Return of the Chosen Ones” – I’ve forgotten the inspiration behind this one by now…

Order of Darkness” – an incomplete, somewhat later attempt (a lot more experimention with dissonance)… partially inspired by “Mars”

The Fracture of Light” – another incomplete piece written after the others, also inspired by “Saturn”

Corbin’s Motif” – a character motif that I came up with quite later, inspired by music from Star Fox Adventures on the GameCube, of all places

Around the same time that I wrote the original “Daichi” theme, I was contacted by another gamer developing an amateur RPG (or maybe I contacted him…) about writing the music for the game. He gave me a list of different settings in the game, such as “Future”, “Egypt”, “Void”, and “Pirate Ship”… with little more description than that. Well, I decided to start with “Future”, and play around with wave sounds and whatnot. Well, the creativity flowed through me. The music came almost instinctively and the piece was done in no time.

Unfortunately, I couldn’t repeat the experience with the other tracks. I made some attempts, such as this “Pirate” theme, and this “Void” piece, but I wasn’t satisfied with them and wasn’t feeling the inspiration to write more. I e-mailed the game maker my “Future” sample, but he either never replied or I just lost interest in the project.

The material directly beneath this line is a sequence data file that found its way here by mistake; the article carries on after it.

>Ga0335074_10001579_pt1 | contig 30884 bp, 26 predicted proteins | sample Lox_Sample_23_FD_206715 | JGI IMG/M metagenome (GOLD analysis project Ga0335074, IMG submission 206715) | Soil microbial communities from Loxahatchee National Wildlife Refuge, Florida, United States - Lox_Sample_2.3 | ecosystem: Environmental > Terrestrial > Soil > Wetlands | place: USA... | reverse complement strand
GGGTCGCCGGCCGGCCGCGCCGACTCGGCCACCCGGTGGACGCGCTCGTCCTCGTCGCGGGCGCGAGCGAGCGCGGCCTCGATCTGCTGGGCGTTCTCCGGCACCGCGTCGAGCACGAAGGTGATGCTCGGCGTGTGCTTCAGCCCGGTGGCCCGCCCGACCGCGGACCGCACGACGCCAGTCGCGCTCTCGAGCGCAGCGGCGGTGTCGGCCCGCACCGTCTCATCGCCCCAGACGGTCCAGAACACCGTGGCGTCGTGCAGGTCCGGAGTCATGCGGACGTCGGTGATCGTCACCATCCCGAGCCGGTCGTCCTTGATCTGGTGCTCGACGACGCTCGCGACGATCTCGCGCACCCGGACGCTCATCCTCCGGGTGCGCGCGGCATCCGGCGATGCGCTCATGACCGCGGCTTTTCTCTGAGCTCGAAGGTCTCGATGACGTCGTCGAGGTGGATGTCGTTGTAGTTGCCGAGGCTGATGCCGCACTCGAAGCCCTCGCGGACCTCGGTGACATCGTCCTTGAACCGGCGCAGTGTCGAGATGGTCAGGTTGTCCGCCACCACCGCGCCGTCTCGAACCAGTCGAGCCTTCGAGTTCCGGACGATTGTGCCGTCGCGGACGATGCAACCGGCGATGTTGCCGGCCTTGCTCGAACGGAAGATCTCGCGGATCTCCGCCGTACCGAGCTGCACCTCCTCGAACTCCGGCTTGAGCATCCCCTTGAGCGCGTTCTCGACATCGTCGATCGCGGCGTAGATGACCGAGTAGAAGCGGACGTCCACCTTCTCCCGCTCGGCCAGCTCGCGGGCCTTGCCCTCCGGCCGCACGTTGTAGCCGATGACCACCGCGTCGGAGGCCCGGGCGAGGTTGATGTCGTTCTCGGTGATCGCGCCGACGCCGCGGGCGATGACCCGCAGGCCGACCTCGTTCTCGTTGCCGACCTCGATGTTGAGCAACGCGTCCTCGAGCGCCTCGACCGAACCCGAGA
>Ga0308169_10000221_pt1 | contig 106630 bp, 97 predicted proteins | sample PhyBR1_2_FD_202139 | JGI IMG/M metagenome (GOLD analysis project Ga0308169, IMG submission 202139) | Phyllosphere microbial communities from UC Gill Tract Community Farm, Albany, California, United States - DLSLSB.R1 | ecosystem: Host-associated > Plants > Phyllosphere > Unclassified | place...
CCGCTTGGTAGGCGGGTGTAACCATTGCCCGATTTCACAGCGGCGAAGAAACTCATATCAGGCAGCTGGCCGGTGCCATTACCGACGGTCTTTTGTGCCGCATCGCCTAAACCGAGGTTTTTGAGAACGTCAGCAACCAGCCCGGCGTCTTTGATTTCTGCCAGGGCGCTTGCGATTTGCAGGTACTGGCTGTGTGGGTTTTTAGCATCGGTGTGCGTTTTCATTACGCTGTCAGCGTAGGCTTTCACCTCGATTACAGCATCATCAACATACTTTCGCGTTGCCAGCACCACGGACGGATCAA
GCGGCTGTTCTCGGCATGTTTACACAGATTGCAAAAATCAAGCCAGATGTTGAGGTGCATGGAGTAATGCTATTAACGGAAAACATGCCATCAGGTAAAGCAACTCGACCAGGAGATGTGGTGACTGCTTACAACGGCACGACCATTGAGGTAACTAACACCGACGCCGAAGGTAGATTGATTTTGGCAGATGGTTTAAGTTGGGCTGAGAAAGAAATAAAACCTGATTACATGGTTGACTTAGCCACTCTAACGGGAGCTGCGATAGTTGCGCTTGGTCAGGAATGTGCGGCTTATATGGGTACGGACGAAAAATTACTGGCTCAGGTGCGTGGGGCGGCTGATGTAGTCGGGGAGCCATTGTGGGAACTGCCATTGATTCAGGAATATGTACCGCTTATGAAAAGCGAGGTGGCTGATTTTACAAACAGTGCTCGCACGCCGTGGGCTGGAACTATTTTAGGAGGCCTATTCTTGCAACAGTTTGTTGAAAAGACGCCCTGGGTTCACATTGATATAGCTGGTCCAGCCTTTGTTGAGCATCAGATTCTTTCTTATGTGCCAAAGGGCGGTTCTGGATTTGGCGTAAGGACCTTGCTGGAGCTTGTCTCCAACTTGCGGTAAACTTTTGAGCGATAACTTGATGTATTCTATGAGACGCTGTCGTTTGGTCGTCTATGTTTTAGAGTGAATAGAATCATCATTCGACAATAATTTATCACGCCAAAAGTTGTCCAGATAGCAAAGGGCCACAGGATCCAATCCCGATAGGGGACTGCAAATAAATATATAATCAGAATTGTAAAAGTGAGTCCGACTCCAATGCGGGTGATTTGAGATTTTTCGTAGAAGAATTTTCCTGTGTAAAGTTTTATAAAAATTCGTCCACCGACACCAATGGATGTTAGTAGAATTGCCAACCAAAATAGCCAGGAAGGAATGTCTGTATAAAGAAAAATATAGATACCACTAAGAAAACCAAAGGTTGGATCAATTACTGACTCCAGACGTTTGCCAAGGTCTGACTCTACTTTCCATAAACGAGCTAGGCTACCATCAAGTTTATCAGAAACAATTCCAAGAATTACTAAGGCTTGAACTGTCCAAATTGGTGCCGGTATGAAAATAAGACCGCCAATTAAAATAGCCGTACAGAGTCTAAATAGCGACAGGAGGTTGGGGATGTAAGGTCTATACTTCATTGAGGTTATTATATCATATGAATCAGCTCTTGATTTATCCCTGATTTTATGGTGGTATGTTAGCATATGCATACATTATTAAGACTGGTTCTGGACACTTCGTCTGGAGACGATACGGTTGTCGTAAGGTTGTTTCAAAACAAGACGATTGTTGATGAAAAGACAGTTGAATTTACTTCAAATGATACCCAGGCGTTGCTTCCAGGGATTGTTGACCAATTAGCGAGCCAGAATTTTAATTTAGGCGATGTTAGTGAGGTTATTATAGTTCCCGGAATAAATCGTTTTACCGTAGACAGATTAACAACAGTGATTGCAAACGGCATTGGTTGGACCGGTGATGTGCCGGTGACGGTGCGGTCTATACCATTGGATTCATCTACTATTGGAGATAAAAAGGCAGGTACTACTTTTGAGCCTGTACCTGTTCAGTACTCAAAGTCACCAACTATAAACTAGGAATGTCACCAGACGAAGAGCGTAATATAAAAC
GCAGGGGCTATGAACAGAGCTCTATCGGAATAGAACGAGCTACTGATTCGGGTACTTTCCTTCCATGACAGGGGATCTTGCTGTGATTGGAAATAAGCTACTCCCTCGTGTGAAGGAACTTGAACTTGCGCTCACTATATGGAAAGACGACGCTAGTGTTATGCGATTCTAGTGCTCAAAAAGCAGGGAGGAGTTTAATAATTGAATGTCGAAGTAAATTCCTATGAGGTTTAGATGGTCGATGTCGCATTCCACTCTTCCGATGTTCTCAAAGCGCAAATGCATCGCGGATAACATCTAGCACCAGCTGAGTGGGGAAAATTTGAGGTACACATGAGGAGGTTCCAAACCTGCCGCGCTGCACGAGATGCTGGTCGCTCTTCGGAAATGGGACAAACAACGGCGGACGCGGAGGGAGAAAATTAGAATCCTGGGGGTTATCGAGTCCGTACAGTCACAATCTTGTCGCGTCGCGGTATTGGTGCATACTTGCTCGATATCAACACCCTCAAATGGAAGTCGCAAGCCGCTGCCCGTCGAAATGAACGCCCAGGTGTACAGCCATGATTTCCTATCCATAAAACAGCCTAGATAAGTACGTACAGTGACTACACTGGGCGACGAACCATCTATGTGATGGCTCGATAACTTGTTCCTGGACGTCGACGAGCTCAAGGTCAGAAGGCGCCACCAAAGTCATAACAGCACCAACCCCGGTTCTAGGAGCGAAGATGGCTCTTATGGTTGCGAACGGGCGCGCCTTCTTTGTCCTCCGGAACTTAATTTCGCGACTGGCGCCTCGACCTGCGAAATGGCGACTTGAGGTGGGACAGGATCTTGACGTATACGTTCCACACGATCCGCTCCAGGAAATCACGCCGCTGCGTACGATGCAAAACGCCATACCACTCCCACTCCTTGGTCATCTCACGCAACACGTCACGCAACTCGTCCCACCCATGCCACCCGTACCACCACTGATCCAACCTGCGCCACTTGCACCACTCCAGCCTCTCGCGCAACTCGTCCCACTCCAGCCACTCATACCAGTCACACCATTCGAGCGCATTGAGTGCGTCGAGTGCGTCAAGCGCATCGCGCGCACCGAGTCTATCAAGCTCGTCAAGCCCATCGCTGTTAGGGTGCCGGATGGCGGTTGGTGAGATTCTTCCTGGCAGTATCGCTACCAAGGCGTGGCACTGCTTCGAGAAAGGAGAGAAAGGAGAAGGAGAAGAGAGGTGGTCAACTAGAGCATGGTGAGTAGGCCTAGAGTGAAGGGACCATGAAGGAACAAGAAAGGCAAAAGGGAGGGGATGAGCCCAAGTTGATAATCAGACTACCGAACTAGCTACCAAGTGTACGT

I let the “Future” piece sit for a while (as I began work on my Daichi music, I think), but then eventually decided that it would be cool to expand it into something more. And so “The Future Variations” were born, a series of movements utilizing some of the basic chord progressions and melodies from the original piece, but each with a unique feel. Playing on the title of the work, I decided to name each movement based on a different perspective of what the future might be like.